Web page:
Safety

With safety in mind, Facility Guidelines Institute tweaks terminology for ’patients of size’

Hospital Safety Insider, July 26, 2018

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The American Society for Metabolic and Bariatric Surgery notes that bariatric surgeries have steadily increased in recent years, climbing 10% from 2015 to 2016 alone to 216,000 total surgeries. Yet bariatric patients aren’t the only group that may present challenges with movement and transfer throughout the healthcare setting.

That is one reason the Facility Guidelines Institute (FGI) made a terminology change in the 2018 edition of the FGI Guidelines. The Guidelines now focus on safe handling for “patients of size,” a switch in terminology away from bariatrics that’s meant to account for not only a patient’s weight, but also height and distribution of weight throughout the body.

Douglas Erickson, CEO of FGI, explains that the shift “has to do with accommodating any type of patient that presents themselves as unusual as far as size is concerned. ... It’s not just about body mass.” For example, an 8-foot-tall patient—or visitor or staff person, Erickson points out—may have as much of a challenge in movement and comfortable accommodations as someone who has a body mass index over 40.

Safely accommodating these patients improves not only patient care, but care for the healthcare worker as well.

In its Determination of Minimum Design Standards for Safe Patient Handling and Transportation, FGI highlights that back injuries affect up to 38% of nurses. “Musculoskeletal injuries are responsible for more lost work time and permanent disability than any other reported injury in healthcare,” the report adds. So it’s important to understand the risks staff face in lifting, managing, and mobilizing patients of size.

The first step in understanding what changes may need to be made in your healthcare facilities is to take a deep dive into the demographics of your patient population: Some regions will find a more pressing case for an upgrade. As the State of Obesity organization highlights, adult obesity rates now exceed 35% in five states, 30% in 25 states, and 25% in 46 states. West Virginia has the highest adult obesity rate at 37.7%, and Colorado has the lowest at 22.3%. But a demographics assessment should also include an analysis of historical data on the types of patients the organization has treated who have had accommodation challenges, as well as information on visitors and staff of size.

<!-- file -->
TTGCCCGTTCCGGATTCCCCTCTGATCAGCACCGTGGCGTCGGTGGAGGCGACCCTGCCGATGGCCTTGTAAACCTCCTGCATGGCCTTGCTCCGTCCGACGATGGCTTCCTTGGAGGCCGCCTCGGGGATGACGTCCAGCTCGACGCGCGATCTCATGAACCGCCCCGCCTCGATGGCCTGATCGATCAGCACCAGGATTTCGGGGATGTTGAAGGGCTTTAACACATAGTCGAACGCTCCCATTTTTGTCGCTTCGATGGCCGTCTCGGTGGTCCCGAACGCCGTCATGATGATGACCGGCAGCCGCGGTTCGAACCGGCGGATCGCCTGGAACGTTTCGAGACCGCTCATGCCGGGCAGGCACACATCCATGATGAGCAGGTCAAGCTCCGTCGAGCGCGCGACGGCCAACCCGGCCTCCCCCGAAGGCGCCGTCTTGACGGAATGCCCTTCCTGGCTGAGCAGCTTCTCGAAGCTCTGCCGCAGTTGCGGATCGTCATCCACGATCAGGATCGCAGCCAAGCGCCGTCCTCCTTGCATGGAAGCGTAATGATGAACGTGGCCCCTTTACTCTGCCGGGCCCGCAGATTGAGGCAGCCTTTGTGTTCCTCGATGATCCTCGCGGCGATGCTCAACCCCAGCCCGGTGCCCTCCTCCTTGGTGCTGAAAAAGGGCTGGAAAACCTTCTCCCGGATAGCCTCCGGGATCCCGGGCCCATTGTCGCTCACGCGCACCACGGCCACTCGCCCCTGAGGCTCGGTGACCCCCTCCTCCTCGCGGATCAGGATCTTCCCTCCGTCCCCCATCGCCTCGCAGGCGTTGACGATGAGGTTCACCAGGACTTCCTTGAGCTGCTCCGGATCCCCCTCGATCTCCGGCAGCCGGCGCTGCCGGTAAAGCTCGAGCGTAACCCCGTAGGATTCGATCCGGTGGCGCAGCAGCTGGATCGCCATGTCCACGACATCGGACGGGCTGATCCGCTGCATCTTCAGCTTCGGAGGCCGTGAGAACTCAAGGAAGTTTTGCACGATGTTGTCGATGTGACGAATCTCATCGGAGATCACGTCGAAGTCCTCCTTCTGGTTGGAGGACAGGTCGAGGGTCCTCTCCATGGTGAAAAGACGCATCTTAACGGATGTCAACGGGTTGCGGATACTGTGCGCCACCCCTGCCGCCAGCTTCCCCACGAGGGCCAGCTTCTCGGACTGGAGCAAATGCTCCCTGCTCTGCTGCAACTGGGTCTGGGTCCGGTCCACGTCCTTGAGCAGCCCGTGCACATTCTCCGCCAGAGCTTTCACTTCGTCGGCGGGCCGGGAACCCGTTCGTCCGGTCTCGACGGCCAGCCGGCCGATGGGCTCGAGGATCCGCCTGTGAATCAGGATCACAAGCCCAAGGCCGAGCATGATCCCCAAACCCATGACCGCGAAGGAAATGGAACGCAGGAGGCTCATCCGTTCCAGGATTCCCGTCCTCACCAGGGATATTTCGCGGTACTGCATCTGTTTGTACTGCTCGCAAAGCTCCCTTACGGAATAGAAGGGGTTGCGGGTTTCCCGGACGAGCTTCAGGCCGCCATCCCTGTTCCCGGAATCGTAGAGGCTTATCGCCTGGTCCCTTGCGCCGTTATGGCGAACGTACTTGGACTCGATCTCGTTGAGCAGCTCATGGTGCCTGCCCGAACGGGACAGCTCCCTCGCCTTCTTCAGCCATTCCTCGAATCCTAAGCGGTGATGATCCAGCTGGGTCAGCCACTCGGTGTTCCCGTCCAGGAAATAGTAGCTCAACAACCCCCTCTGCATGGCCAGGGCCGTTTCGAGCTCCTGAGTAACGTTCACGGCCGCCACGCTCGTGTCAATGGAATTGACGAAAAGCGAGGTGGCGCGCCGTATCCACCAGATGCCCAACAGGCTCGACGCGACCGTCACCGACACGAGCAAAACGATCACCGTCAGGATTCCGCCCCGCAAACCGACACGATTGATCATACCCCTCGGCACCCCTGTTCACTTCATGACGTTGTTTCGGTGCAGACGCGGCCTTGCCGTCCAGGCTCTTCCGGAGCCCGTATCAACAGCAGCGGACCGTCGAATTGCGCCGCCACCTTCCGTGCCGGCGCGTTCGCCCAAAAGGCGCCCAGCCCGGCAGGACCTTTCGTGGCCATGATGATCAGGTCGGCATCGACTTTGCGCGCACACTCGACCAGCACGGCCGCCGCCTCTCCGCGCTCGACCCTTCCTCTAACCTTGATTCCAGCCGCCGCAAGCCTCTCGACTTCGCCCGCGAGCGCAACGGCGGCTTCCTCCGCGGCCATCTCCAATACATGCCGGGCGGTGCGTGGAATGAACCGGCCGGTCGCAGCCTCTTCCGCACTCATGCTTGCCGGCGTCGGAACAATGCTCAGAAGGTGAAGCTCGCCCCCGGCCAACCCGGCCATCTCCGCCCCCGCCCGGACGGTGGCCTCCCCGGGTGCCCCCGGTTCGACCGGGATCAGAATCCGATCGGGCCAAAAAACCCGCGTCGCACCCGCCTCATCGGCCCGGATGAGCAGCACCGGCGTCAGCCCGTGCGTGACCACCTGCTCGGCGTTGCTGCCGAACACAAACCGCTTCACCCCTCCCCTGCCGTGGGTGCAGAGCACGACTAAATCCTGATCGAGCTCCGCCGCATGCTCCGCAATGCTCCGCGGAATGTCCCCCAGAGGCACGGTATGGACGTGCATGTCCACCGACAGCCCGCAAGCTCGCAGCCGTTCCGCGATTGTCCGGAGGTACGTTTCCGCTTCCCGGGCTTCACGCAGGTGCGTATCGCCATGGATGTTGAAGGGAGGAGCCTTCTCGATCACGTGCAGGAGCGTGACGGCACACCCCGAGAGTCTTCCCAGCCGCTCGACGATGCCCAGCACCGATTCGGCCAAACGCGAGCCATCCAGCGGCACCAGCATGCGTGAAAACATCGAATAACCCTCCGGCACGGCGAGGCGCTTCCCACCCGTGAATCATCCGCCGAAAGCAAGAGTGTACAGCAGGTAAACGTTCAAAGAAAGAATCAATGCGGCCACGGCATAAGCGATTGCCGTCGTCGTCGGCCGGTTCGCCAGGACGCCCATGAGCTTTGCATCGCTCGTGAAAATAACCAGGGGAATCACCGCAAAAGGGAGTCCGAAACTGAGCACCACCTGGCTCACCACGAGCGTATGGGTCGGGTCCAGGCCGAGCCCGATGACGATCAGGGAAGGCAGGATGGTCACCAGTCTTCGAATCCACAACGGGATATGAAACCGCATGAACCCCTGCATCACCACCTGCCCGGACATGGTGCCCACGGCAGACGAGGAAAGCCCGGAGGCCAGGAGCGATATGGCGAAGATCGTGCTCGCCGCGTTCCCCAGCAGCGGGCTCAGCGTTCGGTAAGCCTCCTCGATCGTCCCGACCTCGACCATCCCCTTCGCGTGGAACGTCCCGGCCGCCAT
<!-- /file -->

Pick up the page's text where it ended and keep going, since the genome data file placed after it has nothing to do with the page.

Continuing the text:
The next step, Erickson advises, is to conduct a safety risk assessment. FGI’s assessment has seven elements, one of which is a patient handling and movement assessment (PHAMA). He notes that the PHAMA has been around for about two code change cycles, but it now reflects the recently updated bariatrics criteria.

The PHAMA should include consideration of how to accommodate patients of size, including the main parking lot, the main entrance, and transportation throughout the building.

As Erickson puts it, “What happens when a 700- to 1,200-pound patient is brought into the emergency department, and how they are going to accommodate them from that point on? Do you have the exam room necessary? If you have to take them into imaging, is imaging able to accommodate them? If you have to go up a floor, how do you get the patient up there through the corridor and elevator? All of those transportation elements have to be considered.”

This also includes an examination of furniture, equipment, door sizes, and corridor sizes. “Maybe the standard corridor of 4 feet wide is not going to be sufficient to handle that patient of size along with staff,” Erickson adds.

You can download FGI’s PHAMA at www.fgiguidelines.org. The 150-page document describes the different decisions that should be made when it comes to patient handling: from the number and percentage of rooms that may need to be set up for accommodations to the transportation routes into various areas of a healthcare facility.

Erickson calls this assessment the “number one thing” healthcare facilities should be doing to understand their need for changes to accommodate patients of size. “And if they can’t [make changes], where are they going to send this patient of size when they present themselves?” Erickson adds.

Editor's note: A version of this article first appeared in Patient Safety & Quality Healthcare, an H3.Group publication.



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